Conventional bulk loading equipment:
Retractable or telescopic bellows are the traditional choice when it comes to loading operations. The mode of operation of this technology is relatively simple and illustrated in figure 2. Telescopic bellows provide an enclosed route from the source of the material to its destination via a series of conical shaped ducting elements that slot into one another. These allow the length of the overall ducting to be varied to fit the application, and during loading. Bellows, around the central duct, minimise material loss.

With telescopic bellows, emptying cannot take place with the assembly fully up. The outlet is lowered as close as possible to the receiving vessel, to control material flow, but there remains a gap that is sufficient to allow dust release.

Figure 2: Conventional telescopic bellows have inherent limitations when is comes to limiting dust release

Telescopic bellows are well established and relatively inexpensive, despite having a complex mechanical design to allow for the lifting up and down involved with their use. However, cables, pulleys and associated electrics are required for operational control and these, in addition to the number of moving mechanical parts, impose a substantial maintenance burden.

From a practical perspective, telescopic bellows are a flexible choice for different loading operations, but troublesome for lorries with cross members, since these bars can inhibit optimal positioning. Furthermore, as product emerges from telescopic bellows in an aerated state, air-induced segregation, the separation of dissimilarly sized particles, is also a potential problem. This can compromise the homogeneity, and value, of a product, and cause flow problems during discharge.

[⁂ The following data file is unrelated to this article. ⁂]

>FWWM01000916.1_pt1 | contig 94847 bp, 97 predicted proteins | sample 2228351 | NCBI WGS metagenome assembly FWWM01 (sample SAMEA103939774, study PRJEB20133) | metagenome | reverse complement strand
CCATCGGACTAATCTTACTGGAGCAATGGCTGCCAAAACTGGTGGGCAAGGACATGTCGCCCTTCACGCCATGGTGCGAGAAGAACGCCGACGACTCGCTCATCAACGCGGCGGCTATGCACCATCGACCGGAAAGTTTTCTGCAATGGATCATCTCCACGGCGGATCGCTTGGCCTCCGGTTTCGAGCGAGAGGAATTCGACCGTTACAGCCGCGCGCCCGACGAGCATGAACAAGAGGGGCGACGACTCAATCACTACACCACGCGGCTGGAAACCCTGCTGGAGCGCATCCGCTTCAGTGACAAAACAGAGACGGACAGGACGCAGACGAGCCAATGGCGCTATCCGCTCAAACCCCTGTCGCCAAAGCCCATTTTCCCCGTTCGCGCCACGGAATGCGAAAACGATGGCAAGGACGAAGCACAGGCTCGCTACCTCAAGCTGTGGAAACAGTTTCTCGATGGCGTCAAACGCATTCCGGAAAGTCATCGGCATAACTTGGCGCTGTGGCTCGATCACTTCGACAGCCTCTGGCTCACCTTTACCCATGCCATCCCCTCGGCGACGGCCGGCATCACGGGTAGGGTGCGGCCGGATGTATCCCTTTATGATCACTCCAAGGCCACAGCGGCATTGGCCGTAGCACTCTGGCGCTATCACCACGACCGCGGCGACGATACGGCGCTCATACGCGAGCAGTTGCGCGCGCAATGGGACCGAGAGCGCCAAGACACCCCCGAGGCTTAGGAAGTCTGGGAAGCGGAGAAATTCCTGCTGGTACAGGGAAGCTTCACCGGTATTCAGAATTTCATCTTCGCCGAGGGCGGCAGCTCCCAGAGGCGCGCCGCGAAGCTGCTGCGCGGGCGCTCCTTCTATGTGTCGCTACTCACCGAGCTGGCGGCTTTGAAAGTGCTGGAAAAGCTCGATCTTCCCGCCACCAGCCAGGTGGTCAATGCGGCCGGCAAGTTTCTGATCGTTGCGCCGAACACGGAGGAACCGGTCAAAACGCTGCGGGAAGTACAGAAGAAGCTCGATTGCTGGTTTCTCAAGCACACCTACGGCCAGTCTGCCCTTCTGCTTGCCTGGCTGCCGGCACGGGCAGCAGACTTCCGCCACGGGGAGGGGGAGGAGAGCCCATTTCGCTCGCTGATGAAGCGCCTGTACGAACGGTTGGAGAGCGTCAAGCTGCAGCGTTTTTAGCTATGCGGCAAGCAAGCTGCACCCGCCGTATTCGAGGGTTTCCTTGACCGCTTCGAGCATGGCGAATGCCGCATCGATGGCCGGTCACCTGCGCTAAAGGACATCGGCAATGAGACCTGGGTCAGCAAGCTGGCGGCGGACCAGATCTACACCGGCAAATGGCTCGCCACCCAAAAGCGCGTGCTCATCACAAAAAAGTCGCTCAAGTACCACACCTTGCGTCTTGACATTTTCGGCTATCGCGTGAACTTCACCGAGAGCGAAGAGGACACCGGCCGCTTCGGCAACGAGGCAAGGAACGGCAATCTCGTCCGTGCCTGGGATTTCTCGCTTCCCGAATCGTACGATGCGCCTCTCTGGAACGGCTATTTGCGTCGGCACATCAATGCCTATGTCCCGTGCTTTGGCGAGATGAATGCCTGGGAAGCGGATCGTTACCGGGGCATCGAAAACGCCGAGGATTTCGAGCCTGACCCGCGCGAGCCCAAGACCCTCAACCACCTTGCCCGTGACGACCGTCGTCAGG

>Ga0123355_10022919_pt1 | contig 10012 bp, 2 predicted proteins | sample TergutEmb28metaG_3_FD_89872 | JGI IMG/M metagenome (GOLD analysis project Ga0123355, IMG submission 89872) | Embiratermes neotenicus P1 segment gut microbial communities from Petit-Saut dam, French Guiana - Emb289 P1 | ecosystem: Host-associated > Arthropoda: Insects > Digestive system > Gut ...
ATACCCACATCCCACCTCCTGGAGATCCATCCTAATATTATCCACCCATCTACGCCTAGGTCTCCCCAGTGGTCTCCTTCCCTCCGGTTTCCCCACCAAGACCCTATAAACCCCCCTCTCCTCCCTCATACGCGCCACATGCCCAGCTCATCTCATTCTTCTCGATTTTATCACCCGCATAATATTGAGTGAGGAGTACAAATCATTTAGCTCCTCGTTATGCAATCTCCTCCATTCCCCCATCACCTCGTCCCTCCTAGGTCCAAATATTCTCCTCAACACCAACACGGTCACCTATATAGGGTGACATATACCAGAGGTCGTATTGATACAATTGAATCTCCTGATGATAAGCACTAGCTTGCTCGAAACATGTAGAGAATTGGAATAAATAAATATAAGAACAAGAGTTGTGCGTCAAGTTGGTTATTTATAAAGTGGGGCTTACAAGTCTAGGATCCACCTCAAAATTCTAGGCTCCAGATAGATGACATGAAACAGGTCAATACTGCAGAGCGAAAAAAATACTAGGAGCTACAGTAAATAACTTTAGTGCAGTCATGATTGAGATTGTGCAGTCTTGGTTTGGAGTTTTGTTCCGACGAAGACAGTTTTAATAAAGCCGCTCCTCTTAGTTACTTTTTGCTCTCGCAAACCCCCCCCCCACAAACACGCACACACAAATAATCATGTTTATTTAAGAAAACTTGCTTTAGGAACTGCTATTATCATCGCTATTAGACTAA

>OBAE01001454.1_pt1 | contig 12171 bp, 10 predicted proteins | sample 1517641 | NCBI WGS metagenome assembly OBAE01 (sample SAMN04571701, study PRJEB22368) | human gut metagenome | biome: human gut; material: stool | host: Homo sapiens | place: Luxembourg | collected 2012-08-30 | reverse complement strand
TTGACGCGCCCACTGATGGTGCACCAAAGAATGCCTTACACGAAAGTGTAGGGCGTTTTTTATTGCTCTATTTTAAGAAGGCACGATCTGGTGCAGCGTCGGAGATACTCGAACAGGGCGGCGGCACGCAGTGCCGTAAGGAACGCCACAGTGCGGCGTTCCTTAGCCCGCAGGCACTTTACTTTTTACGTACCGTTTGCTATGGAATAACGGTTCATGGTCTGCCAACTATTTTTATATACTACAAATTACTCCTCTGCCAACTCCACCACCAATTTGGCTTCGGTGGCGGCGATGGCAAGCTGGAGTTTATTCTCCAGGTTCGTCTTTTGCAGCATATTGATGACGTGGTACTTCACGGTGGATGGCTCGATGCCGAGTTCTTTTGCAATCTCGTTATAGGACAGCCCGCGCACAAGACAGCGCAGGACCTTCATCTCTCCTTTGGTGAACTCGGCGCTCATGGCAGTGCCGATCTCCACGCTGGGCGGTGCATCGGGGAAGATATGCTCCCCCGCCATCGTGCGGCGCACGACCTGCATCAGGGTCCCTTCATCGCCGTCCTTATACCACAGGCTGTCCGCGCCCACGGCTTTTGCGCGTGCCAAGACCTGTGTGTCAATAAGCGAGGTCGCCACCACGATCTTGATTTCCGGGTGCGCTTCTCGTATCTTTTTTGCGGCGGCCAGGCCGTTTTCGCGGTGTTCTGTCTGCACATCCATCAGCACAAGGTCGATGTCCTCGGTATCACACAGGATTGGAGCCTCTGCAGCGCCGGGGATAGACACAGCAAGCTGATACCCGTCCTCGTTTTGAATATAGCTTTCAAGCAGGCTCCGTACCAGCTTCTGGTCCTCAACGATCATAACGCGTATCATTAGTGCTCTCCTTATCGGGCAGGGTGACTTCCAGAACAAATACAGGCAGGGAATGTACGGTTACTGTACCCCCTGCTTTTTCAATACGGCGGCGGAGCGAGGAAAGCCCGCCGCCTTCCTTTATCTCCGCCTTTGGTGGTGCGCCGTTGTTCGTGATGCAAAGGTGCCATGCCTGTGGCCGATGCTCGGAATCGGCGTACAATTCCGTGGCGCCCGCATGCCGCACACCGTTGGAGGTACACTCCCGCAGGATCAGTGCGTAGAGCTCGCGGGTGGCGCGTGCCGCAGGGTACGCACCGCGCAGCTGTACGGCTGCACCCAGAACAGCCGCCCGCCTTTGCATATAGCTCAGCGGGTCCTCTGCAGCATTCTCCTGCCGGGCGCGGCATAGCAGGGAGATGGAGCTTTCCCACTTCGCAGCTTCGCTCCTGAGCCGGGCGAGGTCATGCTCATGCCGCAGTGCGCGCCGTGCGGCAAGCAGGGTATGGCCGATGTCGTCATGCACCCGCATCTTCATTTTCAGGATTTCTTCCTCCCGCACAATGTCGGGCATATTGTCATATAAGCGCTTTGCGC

For many the biggest drawback of telescopic bellows, though, is the issue of dust release. In some installations this is tackled with integral dust extraction systems, others employ air extraction to minimise dust generation, or filter out fines ahead of transport. Stringent clean-up procedures are an important control measure in many facilities. But all these complexities add to the overall cost of operation and highlight the multiple advantages of applying a solution based on prevention, rather than isolation and control.

Introducing the Dust Suppression Hopper (DSH)
The Dust Suppression Hopper (DSH) prevents the formation of dust clouds during the transfer of granular solids. Figure 3 shows a DSH operating in the exact same environment as the telescopic bellows shown in figure 1, demonstrating its performance.

Figure 3: With a Dust Suppression Hopper (DSH) the clouds of dust visible in figure 1 are simply eliminated at source.

Originally developed to tackle dust emissions at a fertilizer plant, the DSH is now used for a range of materials including: Foodstuffs (salt, sugar), Minerals and quarry products (bauxite, gravel, kaolin, sands, soda ash) Grains and stock foods (corn, barley, sorghum, soya beans, wheat), Fertilisers (superphosphates, lime, potash)